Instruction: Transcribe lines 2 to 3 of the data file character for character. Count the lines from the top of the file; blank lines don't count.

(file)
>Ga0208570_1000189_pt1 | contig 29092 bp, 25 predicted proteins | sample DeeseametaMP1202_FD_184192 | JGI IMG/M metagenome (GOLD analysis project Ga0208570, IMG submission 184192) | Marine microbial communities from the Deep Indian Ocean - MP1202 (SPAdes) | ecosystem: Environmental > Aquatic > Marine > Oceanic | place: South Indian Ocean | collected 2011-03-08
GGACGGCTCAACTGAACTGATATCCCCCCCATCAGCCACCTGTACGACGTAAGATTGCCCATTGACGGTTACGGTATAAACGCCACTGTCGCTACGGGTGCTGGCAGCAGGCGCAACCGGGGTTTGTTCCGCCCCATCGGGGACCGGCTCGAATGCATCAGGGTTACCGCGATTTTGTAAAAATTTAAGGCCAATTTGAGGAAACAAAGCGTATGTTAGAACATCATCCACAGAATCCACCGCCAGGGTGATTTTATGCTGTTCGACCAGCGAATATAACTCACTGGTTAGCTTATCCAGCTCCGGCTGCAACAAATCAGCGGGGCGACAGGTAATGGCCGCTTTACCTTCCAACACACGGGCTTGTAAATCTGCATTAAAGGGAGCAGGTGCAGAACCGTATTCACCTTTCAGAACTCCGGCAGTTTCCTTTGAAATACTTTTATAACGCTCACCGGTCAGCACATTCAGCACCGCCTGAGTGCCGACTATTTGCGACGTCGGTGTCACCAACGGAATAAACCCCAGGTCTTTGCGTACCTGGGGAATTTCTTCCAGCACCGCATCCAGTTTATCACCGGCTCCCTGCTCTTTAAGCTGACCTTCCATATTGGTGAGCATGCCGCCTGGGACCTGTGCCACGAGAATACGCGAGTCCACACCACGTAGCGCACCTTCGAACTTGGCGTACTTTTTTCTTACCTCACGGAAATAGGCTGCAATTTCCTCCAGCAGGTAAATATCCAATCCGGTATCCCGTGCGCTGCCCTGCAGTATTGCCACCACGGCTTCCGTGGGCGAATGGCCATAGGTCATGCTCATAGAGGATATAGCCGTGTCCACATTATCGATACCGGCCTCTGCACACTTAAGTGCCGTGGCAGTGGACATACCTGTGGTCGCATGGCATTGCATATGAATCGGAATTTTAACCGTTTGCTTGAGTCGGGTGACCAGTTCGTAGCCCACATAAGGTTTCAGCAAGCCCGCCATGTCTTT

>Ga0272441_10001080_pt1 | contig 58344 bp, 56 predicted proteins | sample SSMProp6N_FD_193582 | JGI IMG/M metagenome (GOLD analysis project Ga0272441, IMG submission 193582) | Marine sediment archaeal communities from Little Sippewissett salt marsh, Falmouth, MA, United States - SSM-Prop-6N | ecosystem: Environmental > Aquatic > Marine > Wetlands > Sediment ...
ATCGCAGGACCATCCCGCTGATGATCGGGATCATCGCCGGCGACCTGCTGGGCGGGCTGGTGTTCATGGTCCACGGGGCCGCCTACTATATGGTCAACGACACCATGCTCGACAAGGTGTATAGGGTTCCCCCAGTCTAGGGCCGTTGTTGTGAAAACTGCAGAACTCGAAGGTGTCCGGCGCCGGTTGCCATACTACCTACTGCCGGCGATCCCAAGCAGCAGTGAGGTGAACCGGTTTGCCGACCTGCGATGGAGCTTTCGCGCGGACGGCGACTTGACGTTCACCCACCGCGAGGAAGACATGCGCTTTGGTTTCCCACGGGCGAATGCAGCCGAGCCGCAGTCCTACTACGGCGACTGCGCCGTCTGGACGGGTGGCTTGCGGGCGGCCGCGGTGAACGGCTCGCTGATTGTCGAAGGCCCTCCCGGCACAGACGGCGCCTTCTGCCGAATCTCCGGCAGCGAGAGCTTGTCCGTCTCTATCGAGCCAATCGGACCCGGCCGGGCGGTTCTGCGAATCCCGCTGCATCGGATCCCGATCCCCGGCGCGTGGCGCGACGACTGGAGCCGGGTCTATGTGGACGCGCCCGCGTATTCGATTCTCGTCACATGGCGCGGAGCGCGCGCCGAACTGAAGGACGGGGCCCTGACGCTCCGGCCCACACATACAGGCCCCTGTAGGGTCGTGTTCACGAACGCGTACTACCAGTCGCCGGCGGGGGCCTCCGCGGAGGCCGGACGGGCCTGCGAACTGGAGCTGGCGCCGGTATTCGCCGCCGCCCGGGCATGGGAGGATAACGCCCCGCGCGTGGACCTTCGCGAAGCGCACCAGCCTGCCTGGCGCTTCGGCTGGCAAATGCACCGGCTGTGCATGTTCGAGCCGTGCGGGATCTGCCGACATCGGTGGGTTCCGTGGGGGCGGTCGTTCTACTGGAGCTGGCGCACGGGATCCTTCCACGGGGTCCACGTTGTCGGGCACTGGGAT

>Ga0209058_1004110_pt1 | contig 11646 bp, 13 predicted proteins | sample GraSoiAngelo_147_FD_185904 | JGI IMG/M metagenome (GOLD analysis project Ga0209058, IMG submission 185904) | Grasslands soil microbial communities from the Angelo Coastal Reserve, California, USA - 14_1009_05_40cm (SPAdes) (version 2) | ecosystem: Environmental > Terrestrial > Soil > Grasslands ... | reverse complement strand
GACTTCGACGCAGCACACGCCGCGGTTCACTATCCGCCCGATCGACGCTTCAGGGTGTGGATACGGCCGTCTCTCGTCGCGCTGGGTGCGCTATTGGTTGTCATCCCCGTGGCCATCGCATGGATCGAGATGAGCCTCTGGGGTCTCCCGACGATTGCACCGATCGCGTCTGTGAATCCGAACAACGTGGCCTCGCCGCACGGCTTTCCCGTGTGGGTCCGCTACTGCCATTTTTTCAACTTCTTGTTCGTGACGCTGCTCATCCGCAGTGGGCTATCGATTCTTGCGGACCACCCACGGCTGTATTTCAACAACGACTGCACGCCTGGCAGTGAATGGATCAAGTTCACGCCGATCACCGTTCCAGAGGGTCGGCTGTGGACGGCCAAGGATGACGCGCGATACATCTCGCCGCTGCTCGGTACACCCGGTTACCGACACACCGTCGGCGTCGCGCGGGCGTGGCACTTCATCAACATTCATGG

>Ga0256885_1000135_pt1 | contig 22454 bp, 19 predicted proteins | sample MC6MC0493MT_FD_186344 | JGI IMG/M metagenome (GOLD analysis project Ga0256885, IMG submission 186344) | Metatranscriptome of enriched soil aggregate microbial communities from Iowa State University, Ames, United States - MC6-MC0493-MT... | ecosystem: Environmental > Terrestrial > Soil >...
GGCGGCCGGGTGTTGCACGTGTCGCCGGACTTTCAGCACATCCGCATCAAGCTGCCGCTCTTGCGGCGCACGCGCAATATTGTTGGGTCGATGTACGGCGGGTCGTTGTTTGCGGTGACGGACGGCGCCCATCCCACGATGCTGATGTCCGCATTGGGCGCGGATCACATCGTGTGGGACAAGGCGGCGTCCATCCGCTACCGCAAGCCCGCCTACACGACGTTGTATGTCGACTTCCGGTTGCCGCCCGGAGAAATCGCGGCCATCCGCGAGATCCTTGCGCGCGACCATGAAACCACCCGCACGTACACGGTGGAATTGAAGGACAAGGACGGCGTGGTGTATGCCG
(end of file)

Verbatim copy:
GGACGGCTCAACTGAACTGATATCCCCCCCATCAGCCACCTGTACGACGTAAGATTGCCCATTGACGGTTACGGTATAAACGCCACTGTCGCTACGGGTGCTGGCAGCAGGCGCAACCGGGGTTTGTTCCGCCCCATCGGGGACCGGCTCGAATGCATCAGGGTTACCGCGATTTTGTAAAAATTTAAGGCCAATTTGAGGAAACAAAGCGTATGTTAGAACATCATCCACAGAATCCACCGCCAGGGTGATTTTATGCTGTTCGACCAGCGAATATAACTCACTGGTTAGCTTATCCAGCTCCGGCTGCAACAAATCAGCGGGGCGACAGGTAATGGCCGCTTTACCTTCCAACACACGGGCTTGTAAATCTGCATTAAAGGGAGCAGGTGCAGAACCGTATTCACCTTTCAGAACTCCGGCAGTTTCCTTTGAAATACTTTTATAACGCTCACCGGTCAGCACATTCAGCACCGCCTGAGTGCCGACTATTTGCGACGTCGGTGTCACCAACGGAATAAACCCCAGGTCTTTGCGTACCTGGGGAATTTCTTCCAGCACCGCATCCAGTTTATCACCGGCTCCCTGCTCTTTAAGCTGACCTTCCATATTGGTGAGCATGCCGCCTGGGACCTGTGCCACGAGAATACGCGAGTCCACACCACGTAGCGCACCTTCGAACTTGGCGTACTTTTTTCTTACCTCACGGAAATAGGCTGCAATTTCCTCCAGCAGGTAAATATCCAATCCGGTATCCCGTGCGCTGCCCTGCAGTATTGCCACCACGGCTTCCGTGGGCGAATGGCCATAGGTCATGCTCATAGAGGATATAGCCGTGTCCACATTATCGATACCGGCCTCTGCACACTTAAGTGCCGTGGCAGTGGACATACCTGTGGTCGCATGGCATTGCATATGAATCGGAATTTTAACCGTTTGCTTGAGTCGGGTGACCAGTTCGTAGCCCACATAAGGTTTCAGCAAGCCCGCCATGTCTTT

>Ga0272441_10001080_pt1 | contig 58344 bp, 56 predicted proteins | sample SSMProp6N_FD_193582 | JGI IMG/M metagenome (GOLD analysis project Ga0272441, IMG submission 193582) | Marine sediment archaeal communities from Little Sippewissett salt marsh, Falmouth, MA, United States - SSM-Prop-6N | ecosystem: Environmental > Aquatic > Marine > Wetlands > Sediment ...